Here is the painting that I showed you the the night that was all in violet (not inviolate). I have colored the image up and chased down more of the drawing.Tomorrow I will take it off the stretchers and roll it up. I only brought one set of 24 by 36 inch stretchers, and I will put a new canvas on them. I am carrying a roll of Centurion oil primed linen from Jerrys for which I paid less than a hundred dollars. The stuff is a little thin, but the surface is fine and is free of defects. So far I like it. I don't think I have used enough of it for long enough to give it my stamp of approval.
I don't try to finish things entirely on a trip like this. I need to produce as many "starts" as I can. Now I have plenty of information on the canvas. The painting needs more art, not more information. That I can hopefully provide it in the studio. I have photos to remember the place by, but in practice I hardly use them as I change things so much, and they provide information, but not art. A piece like this may see a weeks worth of work in the studio before it is finished.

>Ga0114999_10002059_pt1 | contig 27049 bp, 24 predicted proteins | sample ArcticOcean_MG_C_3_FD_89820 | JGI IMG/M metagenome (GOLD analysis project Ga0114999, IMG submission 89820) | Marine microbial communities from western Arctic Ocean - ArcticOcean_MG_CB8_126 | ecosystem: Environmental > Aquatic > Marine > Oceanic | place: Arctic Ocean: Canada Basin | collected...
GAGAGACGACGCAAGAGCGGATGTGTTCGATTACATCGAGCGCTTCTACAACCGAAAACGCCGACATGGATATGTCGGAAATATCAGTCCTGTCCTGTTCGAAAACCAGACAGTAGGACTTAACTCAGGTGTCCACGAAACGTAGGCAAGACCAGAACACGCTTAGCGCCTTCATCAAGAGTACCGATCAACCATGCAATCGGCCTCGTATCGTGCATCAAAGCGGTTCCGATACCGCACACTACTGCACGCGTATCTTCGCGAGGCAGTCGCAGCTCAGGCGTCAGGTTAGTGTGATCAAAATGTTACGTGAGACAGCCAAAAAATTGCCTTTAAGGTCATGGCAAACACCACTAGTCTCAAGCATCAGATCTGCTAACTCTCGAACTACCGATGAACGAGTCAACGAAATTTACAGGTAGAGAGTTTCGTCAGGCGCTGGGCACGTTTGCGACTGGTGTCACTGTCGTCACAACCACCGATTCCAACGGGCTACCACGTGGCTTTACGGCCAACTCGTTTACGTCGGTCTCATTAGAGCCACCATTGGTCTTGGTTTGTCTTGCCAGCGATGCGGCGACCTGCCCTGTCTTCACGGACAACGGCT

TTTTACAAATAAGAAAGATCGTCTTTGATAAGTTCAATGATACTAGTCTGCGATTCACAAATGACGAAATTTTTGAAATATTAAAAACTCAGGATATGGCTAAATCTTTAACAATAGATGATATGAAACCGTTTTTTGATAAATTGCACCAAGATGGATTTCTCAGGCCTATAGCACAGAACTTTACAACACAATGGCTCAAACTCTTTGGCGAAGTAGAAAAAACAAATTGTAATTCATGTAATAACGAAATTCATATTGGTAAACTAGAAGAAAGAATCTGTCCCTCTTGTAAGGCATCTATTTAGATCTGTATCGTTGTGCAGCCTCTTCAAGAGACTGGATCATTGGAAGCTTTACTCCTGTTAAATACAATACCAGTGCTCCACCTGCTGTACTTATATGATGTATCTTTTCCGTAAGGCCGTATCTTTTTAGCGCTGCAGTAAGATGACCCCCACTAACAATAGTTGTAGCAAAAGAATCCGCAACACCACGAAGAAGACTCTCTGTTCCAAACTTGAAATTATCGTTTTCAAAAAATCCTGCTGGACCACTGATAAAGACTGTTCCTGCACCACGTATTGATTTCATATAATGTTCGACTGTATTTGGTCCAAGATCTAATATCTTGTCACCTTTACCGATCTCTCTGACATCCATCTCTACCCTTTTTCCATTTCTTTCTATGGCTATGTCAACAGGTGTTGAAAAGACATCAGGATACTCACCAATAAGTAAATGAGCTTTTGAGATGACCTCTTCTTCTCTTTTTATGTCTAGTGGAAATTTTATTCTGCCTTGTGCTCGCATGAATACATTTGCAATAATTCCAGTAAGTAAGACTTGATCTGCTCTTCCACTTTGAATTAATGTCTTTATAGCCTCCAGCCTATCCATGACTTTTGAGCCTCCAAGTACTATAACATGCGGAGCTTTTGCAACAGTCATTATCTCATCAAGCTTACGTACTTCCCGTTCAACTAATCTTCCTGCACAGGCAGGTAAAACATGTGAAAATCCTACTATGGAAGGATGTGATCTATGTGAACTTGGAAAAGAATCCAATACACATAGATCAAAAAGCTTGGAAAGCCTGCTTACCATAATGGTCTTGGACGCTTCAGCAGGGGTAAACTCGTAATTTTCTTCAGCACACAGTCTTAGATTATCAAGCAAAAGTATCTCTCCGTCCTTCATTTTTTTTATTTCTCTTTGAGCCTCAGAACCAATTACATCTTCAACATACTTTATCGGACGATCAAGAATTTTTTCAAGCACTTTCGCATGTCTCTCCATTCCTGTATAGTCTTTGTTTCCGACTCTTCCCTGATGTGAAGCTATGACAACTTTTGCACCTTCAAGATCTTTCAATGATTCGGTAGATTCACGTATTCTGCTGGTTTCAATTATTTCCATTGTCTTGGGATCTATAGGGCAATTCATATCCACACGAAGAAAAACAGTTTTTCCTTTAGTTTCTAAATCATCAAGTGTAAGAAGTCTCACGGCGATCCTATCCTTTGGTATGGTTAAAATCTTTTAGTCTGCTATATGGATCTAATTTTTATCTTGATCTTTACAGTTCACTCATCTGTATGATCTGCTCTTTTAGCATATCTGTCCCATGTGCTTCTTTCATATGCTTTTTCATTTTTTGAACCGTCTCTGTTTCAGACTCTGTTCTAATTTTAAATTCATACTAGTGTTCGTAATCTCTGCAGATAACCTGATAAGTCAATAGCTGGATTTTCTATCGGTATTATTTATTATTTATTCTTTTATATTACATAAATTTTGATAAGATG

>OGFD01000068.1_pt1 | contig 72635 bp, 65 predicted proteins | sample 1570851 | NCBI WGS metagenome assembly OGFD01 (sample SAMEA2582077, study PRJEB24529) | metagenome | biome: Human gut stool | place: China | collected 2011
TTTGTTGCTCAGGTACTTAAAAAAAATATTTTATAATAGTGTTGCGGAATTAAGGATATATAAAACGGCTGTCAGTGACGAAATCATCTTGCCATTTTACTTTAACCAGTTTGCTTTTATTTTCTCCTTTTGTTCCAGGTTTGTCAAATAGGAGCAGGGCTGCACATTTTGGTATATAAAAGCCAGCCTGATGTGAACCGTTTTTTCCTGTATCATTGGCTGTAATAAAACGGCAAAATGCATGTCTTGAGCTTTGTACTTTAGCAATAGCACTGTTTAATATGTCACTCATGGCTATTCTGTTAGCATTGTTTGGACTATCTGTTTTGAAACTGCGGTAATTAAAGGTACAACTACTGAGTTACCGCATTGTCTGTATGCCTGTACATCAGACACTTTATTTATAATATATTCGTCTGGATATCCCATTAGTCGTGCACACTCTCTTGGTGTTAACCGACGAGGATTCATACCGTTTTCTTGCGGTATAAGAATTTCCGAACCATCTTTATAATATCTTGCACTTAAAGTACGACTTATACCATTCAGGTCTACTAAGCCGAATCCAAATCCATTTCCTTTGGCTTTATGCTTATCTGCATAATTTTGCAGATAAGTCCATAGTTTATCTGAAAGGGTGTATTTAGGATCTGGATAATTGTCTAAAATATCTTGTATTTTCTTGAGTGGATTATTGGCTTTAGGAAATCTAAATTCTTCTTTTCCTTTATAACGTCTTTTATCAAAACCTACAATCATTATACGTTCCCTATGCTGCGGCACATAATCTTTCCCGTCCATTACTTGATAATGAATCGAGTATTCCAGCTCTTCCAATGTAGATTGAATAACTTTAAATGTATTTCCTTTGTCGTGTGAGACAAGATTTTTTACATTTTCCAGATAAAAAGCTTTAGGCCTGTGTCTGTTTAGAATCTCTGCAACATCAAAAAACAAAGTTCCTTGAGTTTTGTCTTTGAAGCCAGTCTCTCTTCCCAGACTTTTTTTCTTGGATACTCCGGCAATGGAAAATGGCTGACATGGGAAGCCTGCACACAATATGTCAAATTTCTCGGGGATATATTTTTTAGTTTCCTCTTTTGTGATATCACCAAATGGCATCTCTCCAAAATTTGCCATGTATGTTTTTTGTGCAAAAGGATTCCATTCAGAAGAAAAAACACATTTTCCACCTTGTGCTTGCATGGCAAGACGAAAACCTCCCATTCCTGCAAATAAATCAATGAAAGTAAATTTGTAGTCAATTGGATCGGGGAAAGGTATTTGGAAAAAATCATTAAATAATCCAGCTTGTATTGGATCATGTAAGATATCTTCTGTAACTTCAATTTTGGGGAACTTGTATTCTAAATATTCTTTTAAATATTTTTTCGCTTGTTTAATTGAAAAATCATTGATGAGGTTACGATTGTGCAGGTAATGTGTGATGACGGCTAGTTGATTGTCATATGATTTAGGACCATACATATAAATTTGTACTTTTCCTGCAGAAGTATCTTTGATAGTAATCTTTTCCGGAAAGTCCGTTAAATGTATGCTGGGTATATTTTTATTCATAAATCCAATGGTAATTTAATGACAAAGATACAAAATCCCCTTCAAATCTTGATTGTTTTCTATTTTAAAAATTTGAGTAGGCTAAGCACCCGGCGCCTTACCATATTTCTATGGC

My art sells because of the things I do in the studio. My paintings are tighter than the average plein air painter's. But most of my efforts there go to getting finish, not adding detail. I try to keep the brushwork fluid and not tighten down on the piece with small brushes. I develop patterns and enhance the design. I fool incessantly with edges to get the painting to flow the way I want. I link my darks, simplify overly complex passages and tweak color notes here and there. I "police" my shapes carefully trying to make them unique and avoid repetition. When first I bring a painting into the studio, often the work is only half done. Sometimes I can finish a painting in the studio in only an hour or two, but usually I have to pull my hair out over them.